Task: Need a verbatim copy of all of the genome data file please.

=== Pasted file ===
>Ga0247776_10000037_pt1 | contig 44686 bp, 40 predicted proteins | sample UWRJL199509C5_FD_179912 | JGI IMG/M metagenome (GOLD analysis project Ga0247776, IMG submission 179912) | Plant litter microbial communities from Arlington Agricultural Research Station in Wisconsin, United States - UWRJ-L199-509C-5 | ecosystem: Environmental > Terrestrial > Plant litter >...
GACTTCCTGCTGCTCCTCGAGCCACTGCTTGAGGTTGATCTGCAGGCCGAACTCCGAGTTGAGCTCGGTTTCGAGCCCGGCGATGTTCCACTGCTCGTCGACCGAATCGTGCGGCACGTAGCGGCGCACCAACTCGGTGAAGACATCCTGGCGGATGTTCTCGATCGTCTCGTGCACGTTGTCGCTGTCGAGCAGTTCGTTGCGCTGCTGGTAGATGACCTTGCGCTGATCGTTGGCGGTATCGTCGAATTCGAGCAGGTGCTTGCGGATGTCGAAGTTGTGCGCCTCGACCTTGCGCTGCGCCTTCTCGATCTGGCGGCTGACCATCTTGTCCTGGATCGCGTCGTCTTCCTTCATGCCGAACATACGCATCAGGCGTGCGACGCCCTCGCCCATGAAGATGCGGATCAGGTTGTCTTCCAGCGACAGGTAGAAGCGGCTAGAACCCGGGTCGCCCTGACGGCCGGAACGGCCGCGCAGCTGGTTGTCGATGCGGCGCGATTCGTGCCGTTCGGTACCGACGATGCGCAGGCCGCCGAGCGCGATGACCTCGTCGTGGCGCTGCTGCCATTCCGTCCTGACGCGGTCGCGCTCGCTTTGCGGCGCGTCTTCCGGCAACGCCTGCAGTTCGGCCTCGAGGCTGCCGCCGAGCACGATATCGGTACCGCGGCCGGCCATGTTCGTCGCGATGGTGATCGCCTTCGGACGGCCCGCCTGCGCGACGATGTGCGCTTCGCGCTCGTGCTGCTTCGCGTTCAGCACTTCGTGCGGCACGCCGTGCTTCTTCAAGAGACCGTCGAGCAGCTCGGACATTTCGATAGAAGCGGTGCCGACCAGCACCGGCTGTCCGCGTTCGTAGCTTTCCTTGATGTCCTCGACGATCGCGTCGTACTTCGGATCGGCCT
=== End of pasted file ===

>Ga0247776_10000037_pt1 | contig 44686 bp, 40 predicted proteins | sample UWRJL199509C5_FD_179912 | JGI IMG/M metagenome (GOLD analysis project Ga0247776, IMG submission 179912) | Plant litter microbial communities from Arlington Agricultural Research Station in Wisconsin, United States - UWRJ-L199-509C-5 | ecosystem: Environmental > Terrestrial > Plant litter >...
GACTTCCTGCTGCTCCTCGAGCCACTGCTTGAGGTTGATCTGCAGGCCGAACTCCGAGTTGAGCTCGGTTTCGAGCCCGGCGATGTTCCACTGCTCGTCGACCGAATCGTGCGGCACGTAGCGGCGCACCAACTCGGTGAAGACATCCTGGCGGATGTTCTCGATCGTCTCGTGCACGTTGTCGCTGTCGAGCAGTTCGTTGCGCTGCTGGTAGATGACCTTGCGCTGATCGTTGGCGGTATCGTCGAATTCGAGCAGGTGCTTGCGGATGTCGAAGTTGTGCGCCTCGACCTTGCGCTGCGCCTTCTCGATCTGGCGGCTGACCATCTTGTCCTGGATCGCGTCGTCTTCCTTCATGCCGAACATACGCATCAGGCGTGCGACGCCCTCGCCCATGAAGATGCGGATCAGGTTGTCTTCCAGCGACAGGTAGAAGCGGCTAGAACCCGGGTCGCCCTGACGGCCGGAACGGCCGCGCAGCTGGTTGTCGATGCGGCGCGATTCGTGCCGTTCGGTACCGACGATGCGCAGGCCGCCGAGCGCGATGACCTCGTCGTGGCGCTGCTGCCATTCCGTCCTGACGCGGTCGCGCTCGCTTTGCGGCGCGTCTTCCGGCAACGCCTGCAGTTCGGCCTCGAGGCTGCCGCCGAGCACGATATCGGTACCGCGGCCGGCCATGTTCGTCGCGATGGTGATCGCCTTCGGACGGCCCGCCTGCGCGACGATGTGCGCTTCGCGCTCGTGCTGCTTCGCGTTCAGCACTTCGTGCGGCACGCCGTGCTTCTTCAAGAGACCGTCGAGCAGCTCGGACATTTCGATAGAAGCGGTGCCGACCAGCACCGGCTGTCCGCGTTCGTAGCTTTCCTTGATGTCCTCGACGATCGCGTCGTACTTCGGATCGGCCT